The latter part of this quote signals the very real fear of industry groups that the Productivity Commission will recommend that the “national interest” should be a central consideration in deciding whether to impose dumping duties. This would give a bigger say to consumers and user industries, and might lead to decisions not to impose duties despite all other elements (exports at below home market prices, and material injury to a competing Australian industry) being properly established.
Moulis Legal is heavily involved in the representation of client interests in anti-dumping and countervailing investigations, in Australia and in overseas countries. In the past two years we have participated in cases involving products as diverse as dried processed currants, toilet paper, steel, herbicide, battery chemicals and polyethylene.
The key concerns of participants in these investigations are the technical “tilts” which are perceived to unfairly influence dumping calculation outcomes; the degree of “materiality” of injury said to have been suffered; and the reasonableness of causal analysis (ie the required link between dumping and injury). In each of these areas, exporting interests (ie exporters to Australia) and their local importers perceive that they are treated more harshly than domestic industry.
Exporters who price their products in the same way in their home and their export markets, and do not knowingly engage in price discrimination between the two markets, can be “caught out” by calculation adjustments which generate dumping margins. If the export price is merely 2% (or more) lower than the home market price, a dumping duty can be imposed. And the duty itself is only part of the problem: trade is inhibited and even prevented by an administrative system for the collection of duties which exporters to Australia see as obstructive and expensive to deal with. Some choose to sit out the five year duration of duties, in the hope that they will not be continued after that time.
The Australian Customs and Border Protection Service conducts investigations and makes recommendations to the Minister. Up until 1999, Customs’ reports were filtered through a review process, conducted by a separate body, known as the Anti-Dumping Authority. Its fate was sealed by what some considered to be an overly inquisitive and too-robust examination of preliminary conclusions arrived at by Customs. Famously, one of its executives was quoted as saying that “blood on the factory floor” was needed to establish that financial damage suffered by an Australian industry was material enough to justify the imposition of duties against competitive imports.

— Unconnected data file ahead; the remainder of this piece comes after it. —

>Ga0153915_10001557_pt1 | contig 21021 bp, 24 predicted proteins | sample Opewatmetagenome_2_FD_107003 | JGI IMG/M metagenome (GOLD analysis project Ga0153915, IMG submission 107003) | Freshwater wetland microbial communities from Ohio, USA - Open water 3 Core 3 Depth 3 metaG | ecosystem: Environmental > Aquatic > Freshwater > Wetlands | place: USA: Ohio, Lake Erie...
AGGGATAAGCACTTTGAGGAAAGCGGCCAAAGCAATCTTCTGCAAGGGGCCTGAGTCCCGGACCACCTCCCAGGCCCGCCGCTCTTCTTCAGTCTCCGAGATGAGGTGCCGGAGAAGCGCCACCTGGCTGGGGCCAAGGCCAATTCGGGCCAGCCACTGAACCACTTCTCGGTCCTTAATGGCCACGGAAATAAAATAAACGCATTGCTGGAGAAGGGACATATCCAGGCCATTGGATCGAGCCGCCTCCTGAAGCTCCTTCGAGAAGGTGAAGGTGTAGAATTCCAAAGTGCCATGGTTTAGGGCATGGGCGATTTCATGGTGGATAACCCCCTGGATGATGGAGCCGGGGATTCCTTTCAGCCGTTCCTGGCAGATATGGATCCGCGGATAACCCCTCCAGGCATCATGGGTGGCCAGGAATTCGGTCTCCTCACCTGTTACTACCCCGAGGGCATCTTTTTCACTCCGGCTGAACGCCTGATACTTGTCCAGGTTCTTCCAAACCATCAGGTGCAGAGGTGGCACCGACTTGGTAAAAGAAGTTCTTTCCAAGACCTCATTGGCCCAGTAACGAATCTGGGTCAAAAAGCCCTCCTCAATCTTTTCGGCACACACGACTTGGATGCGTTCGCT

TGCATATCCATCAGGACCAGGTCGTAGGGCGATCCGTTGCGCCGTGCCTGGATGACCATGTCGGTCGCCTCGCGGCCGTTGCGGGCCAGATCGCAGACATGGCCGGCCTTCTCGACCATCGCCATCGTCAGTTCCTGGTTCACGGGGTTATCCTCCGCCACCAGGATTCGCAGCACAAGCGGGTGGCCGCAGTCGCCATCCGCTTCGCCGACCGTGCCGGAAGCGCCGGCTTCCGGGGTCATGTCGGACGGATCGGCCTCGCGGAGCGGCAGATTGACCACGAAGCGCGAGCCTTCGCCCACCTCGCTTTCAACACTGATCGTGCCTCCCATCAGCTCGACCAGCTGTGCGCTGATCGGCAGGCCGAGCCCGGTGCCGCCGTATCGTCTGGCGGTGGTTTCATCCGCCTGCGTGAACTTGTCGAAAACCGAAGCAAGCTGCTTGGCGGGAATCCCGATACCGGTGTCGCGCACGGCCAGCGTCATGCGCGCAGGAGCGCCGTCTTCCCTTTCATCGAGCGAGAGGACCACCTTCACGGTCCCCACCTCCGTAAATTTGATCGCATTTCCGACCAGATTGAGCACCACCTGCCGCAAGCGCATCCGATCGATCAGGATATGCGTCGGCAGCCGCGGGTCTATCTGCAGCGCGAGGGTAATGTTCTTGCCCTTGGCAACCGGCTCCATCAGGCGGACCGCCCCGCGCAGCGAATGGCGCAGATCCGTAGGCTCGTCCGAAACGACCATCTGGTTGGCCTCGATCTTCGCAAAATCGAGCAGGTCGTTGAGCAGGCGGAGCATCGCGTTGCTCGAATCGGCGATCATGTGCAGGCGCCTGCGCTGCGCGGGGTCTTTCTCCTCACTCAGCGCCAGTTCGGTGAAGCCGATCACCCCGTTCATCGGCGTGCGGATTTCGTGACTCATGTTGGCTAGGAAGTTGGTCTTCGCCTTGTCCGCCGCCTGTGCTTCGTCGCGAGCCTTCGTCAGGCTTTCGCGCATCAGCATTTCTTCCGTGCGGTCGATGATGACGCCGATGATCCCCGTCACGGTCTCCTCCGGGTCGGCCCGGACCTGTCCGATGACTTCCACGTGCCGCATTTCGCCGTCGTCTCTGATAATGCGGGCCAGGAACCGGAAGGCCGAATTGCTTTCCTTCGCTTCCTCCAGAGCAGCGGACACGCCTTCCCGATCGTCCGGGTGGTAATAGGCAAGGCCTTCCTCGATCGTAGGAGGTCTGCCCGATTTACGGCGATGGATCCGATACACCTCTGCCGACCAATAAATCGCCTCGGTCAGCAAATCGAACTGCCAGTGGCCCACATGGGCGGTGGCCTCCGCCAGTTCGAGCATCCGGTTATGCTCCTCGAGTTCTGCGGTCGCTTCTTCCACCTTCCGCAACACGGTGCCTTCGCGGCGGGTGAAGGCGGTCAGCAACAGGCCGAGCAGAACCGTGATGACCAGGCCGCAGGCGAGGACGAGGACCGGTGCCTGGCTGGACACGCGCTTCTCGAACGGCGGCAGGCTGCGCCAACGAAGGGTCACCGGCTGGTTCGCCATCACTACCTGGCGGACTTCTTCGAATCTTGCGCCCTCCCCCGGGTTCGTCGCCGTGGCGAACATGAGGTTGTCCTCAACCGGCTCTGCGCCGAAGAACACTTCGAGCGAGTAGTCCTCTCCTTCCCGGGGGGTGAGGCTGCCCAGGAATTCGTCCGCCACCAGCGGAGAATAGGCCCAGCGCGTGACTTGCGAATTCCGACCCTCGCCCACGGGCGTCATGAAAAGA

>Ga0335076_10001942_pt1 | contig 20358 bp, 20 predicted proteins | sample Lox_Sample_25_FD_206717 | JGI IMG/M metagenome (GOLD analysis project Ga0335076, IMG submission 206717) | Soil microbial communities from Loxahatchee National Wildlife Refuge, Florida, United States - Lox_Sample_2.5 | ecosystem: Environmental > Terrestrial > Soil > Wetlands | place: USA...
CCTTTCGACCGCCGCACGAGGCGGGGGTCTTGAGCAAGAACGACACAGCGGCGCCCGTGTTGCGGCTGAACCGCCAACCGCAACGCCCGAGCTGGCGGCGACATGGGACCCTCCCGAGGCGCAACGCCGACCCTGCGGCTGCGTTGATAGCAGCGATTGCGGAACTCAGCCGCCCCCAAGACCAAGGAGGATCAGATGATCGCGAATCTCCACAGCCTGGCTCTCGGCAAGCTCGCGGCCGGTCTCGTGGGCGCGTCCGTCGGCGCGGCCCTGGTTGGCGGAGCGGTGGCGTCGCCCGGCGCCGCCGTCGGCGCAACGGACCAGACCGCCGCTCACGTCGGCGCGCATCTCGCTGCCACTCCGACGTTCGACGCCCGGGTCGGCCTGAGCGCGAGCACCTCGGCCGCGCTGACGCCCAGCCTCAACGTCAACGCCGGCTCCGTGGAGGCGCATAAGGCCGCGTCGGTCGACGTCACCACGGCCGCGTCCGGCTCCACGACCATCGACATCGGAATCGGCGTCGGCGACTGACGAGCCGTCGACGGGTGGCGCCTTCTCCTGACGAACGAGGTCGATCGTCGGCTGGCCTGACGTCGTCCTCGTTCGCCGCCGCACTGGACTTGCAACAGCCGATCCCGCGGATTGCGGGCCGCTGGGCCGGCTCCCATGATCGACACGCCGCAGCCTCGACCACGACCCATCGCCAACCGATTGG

Another view maintained by exporters caught up in such investigations is that competing causes of injury, including competition between Australian industry members themselves, are not given enough weight in deciding whether or not dumping has been a cause of injury which can itself be said to be “material”. Supporting this perception is the fact that terminations of investigations based on a finding of “no material injury” are infrequent, and have been running at an average of only one a year this decade.
Each of these concerns will be taken up in the Productivity Commission’s consideration, in a manner which will be informed by the Commission’s perspective on the policy rationale of the anti-dumping system. The scope of the inquiry is very wide ranging, and includes the need for the Commission to have regard to recent developments in WTO law.
However the strong new message being communicated by the Government, in the terms of reference for this inquiry, is that the system must come up with recommendations which are directed towards “improving the performance of the economy, having regard to the interests of industry, importers and consumers”. This places the issue of the wider national interest on the policy table, making this review quite different to the last substantive review of the system. That review, known as the 1996 Willet Review, was firmly framed within “the Government’s stated policy objective to improve procedures to ensure Australian producers are not disadvantaged”.
The policy mood in Australia, it seems, is now different.
National interest considerations are not alien to anti-dumping policy by any means. In the European Union, “community interest” is an institutionalised consideration. In Canada, an inquiry may be initiated to consider whether the imposition of duties is in the public interest, and interested persons have the right to make submissions to such an inquiry. In other jurisdictions a more heavily discretionary approach is taken at the final decision making stage, involving significant inter-agency input and debate about the wider issues involved in any proposed act of trade protection.
The injection of competition policy and national welfare into the anti-dumping debate will challenge all stakeholders. Those stakeholders are not only the companies who are directly affected by anti-dumping and countervailing duties. They include the lawyers and consultants who represent them; the administrators who have the difficult task of collecting evidence and of formulating recommendations; and the politicians who will want to ensure the best economic outcomes for Australia, but cannot ignore their own re-election prospects.
This memo presents an overview and commentary of the subject matter. It is not provided in the context of a solicitor-client relationship and no duty of care is assumed or accepted. It does not constitute legal advice.